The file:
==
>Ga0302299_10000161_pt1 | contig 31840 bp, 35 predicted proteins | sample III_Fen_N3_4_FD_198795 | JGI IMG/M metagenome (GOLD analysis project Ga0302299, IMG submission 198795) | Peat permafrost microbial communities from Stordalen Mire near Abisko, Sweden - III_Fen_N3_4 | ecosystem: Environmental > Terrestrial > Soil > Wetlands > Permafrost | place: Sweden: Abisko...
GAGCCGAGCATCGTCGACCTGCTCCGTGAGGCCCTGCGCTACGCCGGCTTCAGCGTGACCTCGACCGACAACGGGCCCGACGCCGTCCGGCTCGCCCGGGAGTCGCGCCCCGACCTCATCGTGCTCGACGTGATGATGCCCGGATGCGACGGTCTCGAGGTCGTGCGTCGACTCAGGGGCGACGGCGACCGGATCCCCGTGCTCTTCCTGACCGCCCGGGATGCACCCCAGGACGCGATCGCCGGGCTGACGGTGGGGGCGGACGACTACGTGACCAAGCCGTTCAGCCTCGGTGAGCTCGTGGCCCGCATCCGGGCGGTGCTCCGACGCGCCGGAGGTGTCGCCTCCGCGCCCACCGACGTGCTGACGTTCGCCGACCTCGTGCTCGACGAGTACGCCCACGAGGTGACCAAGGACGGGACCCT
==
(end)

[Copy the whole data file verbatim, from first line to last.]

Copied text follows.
>Ga0302299_10000161_pt1 | contig 31840 bp, 35 predicted proteins | sample III_Fen_N3_4_FD_198795 | JGI IMG/M metagenome (GOLD analysis project Ga0302299, IMG submission 198795) | Peat permafrost microbial communities from Stordalen Mire near Abisko, Sweden - III_Fen_N3_4 | ecosystem: Environmental > Terrestrial > Soil > Wetlands > Permafrost | place: Sweden: Abisko...
GAGCCGAGCATCGTCGACCTGCTCCGTGAGGCCCTGCGCTACGCCGGCTTCAGCGTGACCTCGACCGACAACGGGCCCGACGCCGTCCGGCTCGCCCGGGAGTCGCGCCCCGACCTCATCGTGCTCGACGTGATGATGCCCGGATGCGACGGTCTCGAGGTCGTGCGTCGACTCAGGGGCGACGGCGACCGGATCCCCGTGCTCTTCCTGACCGCCCGGGATGCACCCCAGGACGCGATCGCCGGGCTGACGGTGGGGGCGGACGACTACGTGACCAAGCCGTTCAGCCTCGGTGAGCTCGTGGCCCGCATCCGGGCGGTGCTCCGACGCGCCGGAGGTGTCGCCTCCGCGCCCACCGACGTGCTGACGTTCGCCGACCTCGTGCTCGACGAGTACGCCCACGAGGTGACCAAGGACGGGACCCT